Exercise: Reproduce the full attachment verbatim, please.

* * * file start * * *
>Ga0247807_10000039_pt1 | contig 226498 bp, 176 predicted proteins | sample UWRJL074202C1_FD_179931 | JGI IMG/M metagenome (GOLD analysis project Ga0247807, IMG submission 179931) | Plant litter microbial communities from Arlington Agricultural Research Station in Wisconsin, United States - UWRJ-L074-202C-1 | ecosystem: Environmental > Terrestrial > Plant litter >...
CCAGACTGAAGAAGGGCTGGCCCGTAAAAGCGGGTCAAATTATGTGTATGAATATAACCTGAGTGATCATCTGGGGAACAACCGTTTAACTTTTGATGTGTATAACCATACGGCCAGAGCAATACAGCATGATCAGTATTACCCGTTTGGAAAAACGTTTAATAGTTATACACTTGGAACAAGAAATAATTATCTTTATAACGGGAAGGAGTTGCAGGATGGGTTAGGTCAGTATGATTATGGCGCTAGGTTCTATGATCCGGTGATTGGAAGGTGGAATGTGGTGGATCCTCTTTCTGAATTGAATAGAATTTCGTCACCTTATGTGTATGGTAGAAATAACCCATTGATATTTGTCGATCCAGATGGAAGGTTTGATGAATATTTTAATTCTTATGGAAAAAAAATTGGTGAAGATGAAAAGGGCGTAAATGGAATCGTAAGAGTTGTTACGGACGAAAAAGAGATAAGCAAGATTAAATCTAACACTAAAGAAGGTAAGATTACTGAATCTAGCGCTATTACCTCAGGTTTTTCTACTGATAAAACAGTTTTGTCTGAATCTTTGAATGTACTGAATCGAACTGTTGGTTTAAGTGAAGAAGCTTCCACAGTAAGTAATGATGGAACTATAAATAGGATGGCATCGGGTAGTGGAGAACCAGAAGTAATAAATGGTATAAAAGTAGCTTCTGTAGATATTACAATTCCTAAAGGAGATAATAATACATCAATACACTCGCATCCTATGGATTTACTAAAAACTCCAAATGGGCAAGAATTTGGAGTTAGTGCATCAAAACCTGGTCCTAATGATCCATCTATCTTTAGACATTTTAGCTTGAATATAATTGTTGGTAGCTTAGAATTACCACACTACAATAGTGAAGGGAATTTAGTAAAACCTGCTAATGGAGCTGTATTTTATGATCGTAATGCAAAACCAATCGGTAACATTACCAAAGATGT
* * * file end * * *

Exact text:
>Ga0247807_10000039_pt1 | contig 226498 bp, 176 predicted proteins | sample UWRJL074202C1_FD_179931 | JGI IMG/M metagenome (GOLD analysis project Ga0247807, IMG submission 179931) | Plant litter microbial communities from Arlington Agricultural Research Station in Wisconsin, United States - UWRJ-L074-202C-1 | ecosystem: Environmental > Terrestrial > Plant litter >...
CCAGACTGAAGAAGGGCTGGCCCGTAAAAGCGGGTCAAATTATGTGTATGAATATAACCTGAGTGATCATCTGGGGAACAACCGTTTAACTTTTGATGTGTATAACCATACGGCCAGAGCAATACAGCATGATCAGTATTACCCGTTTGGAAAAACGTTTAATAGTTATACACTTGGAACAAGAAATAATTATCTTTATAACGGGAAGGAGTTGCAGGATGGGTTAGGTCAGTATGATTATGGCGCTAGGTTCTATGATCCGGTGATTGGAAGGTGGAATGTGGTGGATCCTCTTTCTGAATTGAATAGAATTTCGTCACCTTATGTGTATGGTAGAAATAACCCATTGATATTTGTCGATCCAGATGGAAGGTTTGATGAATATTTTAATTCTTATGGAAAAAAAATTGGTGAAGATGAAAAGGGCGTAAATGGAATCGTAAGAGTTGTTACGGACGAAAAAGAGATAAGCAAGATTAAATCTAACACTAAAGAAGGTAAGATTACTGAATCTAGCGCTATTACCTCAGGTTTTTCTACTGATAAAACAGTTTTGTCTGAATCTTTGAATGTACTGAATCGAACTGTTGGTTTAAGTGAAGAAGCTTCCACAGTAAGTAATGATGGAACTATAAATAGGATGGCATCGGGTAGTGGAGAACCAGAAGTAATAAATGGTATAAAAGTAGCTTCTGTAGATATTACAATTCCTAAAGGAGATAATAATACATCAATACACTCGCATCCTATGGATTTACTAAAAACTCCAAATGGGCAAGAATTTGGAGTTAGTGCATCAAAACCTGGTCCTAATGATCCATCTATCTTTAGACATTTTAGCTTGAATATAATTGTTGGTAGCTTAGAATTACCACACTACAATAGTGAAGGGAATTTAGTAAAACCTGCTAATGGAGCTGTATTTTATGATCGTAATGCAAAACCAATCGGTAACATTACCAAAGATGT